Consumer education is a key part of this equation, but several additional elements here are worth highlighting.  Just as consumers are key to the conversation and decision process, it will be important for builders to believe these technologies make sense and to be able to grow their business profitably while selling and installing them.  Additionally, builders and other vendors need to be trained to effectively sell and install the new technologies properly.  Financial instruments and incentives will clearly also play a key role.  As will be a need to set and measure goals, even within homes.  Consumers who can see how much energy they are using as they recognize benefits and savings often set even higher goals for themselves and become advocates who influence others. 

An additional point is that we’re largely focused here on voluntary measures for home energy efficiency and decarbonization.  Building codes and energy codes will likely continue to mandate improved energy efficiency, though there’s often a lag for new code adoption.  Additionally, some changes may be legislated, especially over time.  Several communities have already reported positive results from implementing required energy disclosure or energy assessments at the point of sale for real estate transactions, for example.  Due in part due to resistance on the part of the real estate industry, progress on this type of legislation is slow.

Using less energy per capita is of course another consideration.  One thought is that home sizes might start to decrease in the US and globally as awareness of energy efficiency and decarbonization grows, and also as it becomes clear this is part of a path towards reaching carbon reduction goals.  Smart technologies which provide use and savings information can again help convince consumers to reduce energy use on their own, as can demand-based pricing, which encourages consumers to use less energy at least at at peak times through pricing mechanisms.

Additional good news is that clean energy solutions are win-win.  And, there are growing efforts to change consumer behavior.  According to Deloitte, 60% of power utilities surveyed reported that they currently offer some kind of advocacy or incentive program to electrify buildings.  State programs are also on the rise.  In addition to MassCEC efforts, the American Council for an Energy Efficient Economy (ACEEE) gathered data from 22 programs promoting the electrification of space heating in homes.  As of June 2020, budgets for these programs were up 70% over the prior year, at almost $110 million.  This is an emerging type of program; indeed, MassCEC’s “Clean Energy Lives Here” program was launched on Earth Day this year.  ACEEE reports that programs like these are currently more developed on the West Coast and in the Northeast, but they are expanding.  These programs are mostly offered by utilities but some are run by states, cities, and independent organizations designated by states.  In the future, we at Rate It Green look forward to reporting more thoroughly on the success and lessons of these programs as they evolve.

As with MassCEC’s “Clean Energy Lives Here” program, key to all of public awareness efforts is the recognition that consumers will play an essential role moving forward in decarbonizing residential buildings.  The first step in raising awareness is outreach, and it seems that MassCEC has an admirable and thorough program, as well as an understanding of the consumer research and purchasing journey.  The organization also has a sense of the urgency and critical nature of the timing and windows involved for optimal decisions.  Additional essential elements will include making these programs accessible/equitable and affordable, and ensuring that builders are also prepared to provide the needed services.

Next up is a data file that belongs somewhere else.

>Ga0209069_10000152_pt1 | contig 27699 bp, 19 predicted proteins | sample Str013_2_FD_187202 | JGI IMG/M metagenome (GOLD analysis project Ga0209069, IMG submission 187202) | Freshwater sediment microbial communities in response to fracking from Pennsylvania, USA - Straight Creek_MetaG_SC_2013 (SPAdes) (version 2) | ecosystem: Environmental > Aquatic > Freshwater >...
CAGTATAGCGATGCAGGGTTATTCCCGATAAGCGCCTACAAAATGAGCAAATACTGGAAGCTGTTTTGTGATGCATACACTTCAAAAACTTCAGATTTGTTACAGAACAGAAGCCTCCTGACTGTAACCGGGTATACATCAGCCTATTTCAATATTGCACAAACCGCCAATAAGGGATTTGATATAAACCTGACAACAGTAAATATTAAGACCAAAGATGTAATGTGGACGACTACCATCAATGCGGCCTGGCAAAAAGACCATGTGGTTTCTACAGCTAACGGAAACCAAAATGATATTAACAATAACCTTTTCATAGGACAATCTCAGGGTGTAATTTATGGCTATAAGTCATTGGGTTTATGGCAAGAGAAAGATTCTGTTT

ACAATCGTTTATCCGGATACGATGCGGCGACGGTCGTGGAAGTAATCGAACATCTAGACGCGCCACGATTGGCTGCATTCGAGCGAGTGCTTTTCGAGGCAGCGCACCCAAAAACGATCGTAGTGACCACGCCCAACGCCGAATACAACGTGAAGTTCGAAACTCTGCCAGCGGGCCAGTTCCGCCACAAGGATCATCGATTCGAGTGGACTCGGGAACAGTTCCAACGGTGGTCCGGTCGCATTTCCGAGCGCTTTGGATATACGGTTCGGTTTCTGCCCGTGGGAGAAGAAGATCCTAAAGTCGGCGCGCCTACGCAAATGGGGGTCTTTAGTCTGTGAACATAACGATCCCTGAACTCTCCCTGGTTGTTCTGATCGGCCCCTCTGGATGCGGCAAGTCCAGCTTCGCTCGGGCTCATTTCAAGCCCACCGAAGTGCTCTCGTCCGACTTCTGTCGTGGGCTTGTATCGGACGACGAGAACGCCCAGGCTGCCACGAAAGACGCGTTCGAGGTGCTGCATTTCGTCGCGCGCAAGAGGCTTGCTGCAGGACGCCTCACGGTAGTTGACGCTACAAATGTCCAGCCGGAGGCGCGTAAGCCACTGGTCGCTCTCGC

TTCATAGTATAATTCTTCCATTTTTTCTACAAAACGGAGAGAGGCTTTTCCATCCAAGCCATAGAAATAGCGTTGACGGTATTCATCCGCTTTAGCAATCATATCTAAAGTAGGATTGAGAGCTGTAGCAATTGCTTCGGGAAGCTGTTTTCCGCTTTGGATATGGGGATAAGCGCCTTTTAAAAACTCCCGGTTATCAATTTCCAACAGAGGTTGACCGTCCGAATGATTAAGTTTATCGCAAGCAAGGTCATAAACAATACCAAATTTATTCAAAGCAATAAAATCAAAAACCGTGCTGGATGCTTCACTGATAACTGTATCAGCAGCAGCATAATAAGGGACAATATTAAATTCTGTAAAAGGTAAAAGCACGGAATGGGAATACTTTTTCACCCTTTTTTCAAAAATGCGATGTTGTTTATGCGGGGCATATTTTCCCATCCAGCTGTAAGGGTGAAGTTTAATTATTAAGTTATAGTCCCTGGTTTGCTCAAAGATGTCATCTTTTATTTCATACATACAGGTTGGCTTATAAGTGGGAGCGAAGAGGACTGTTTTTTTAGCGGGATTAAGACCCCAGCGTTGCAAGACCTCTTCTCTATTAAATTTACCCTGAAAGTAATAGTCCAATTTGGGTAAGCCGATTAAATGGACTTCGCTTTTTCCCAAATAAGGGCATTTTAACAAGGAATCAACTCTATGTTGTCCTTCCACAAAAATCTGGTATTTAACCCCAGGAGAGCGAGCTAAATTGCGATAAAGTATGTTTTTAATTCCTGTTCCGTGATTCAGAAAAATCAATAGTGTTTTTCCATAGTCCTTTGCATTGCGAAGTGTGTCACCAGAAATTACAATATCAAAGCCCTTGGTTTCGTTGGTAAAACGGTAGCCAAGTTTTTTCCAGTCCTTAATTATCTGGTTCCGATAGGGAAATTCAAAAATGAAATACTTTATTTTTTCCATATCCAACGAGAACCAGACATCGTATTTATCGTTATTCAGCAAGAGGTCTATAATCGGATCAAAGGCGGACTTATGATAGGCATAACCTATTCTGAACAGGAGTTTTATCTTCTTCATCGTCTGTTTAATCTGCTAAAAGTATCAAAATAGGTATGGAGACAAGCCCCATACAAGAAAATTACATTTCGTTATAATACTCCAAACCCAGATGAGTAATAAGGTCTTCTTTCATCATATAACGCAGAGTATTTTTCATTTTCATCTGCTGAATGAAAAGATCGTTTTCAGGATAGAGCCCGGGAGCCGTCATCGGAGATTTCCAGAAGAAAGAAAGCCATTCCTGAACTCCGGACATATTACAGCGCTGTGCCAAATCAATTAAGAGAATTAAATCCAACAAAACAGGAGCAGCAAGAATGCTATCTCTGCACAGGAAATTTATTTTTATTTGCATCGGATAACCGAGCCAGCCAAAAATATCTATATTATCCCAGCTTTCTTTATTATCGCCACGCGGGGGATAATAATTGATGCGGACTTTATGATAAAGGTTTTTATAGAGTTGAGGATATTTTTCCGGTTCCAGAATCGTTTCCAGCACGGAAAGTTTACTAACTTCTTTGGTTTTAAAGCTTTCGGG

It’s worth repeating that green building industry and clean energy industry members need to similarly reach out beyond industry walls, to share information and therefore grow demand for green building and clean energy products, services, and practices.  A lack of information will result in a lack of needed progress.  Consumers are clearly part of this equation, as are others in related industries who aren’t already informed.  The faster we get more information out, the sooner we can make progress towards mitigating the worst effects of climate change.

What other efforts are you aware of which inform people and companies about decarbonization and electrification, and directly enable and support these efforts? 

Click to read this discussion by Jacqueline at MassCEC about Planning a Climate-Friendly Home Makeover, including planning heating system replacements in advances, as well as an introduction to the "Clean Energy Lives Here" progra,.  

Additional Information:

“Clean Energy Lives Here”

Architecture 2030:
Why the Buildings Sector

Building Efficiency Initiative:
Why Focus on Existing Buildings

Pathways to Decarbonizing Existing Buildings

The Center for Climate and Energy Solutions (C2ES):
Decarbonizing US Buildings

Building Decarbonization Coalition: 
3 Approaches to Building Decarbonization

National Academy of Sciences:
The Carbon Footprint of Household Energy in the United States

American Council for an Energy Efficient Economy (ACEEE):
Programs to Electrify Space Heating in Homes and Buildings

Energy Star: 
Breaking Down the typical US Home Energy Bill



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Allison Friedman // Rate It Green Admin

I am excited to work with the Members of the Rate It Green Community to host conversations, create connections, and generally share information and help green builders everywhere. Please feel welcome to reach out to me directly with suggestions for improving Rate It Green.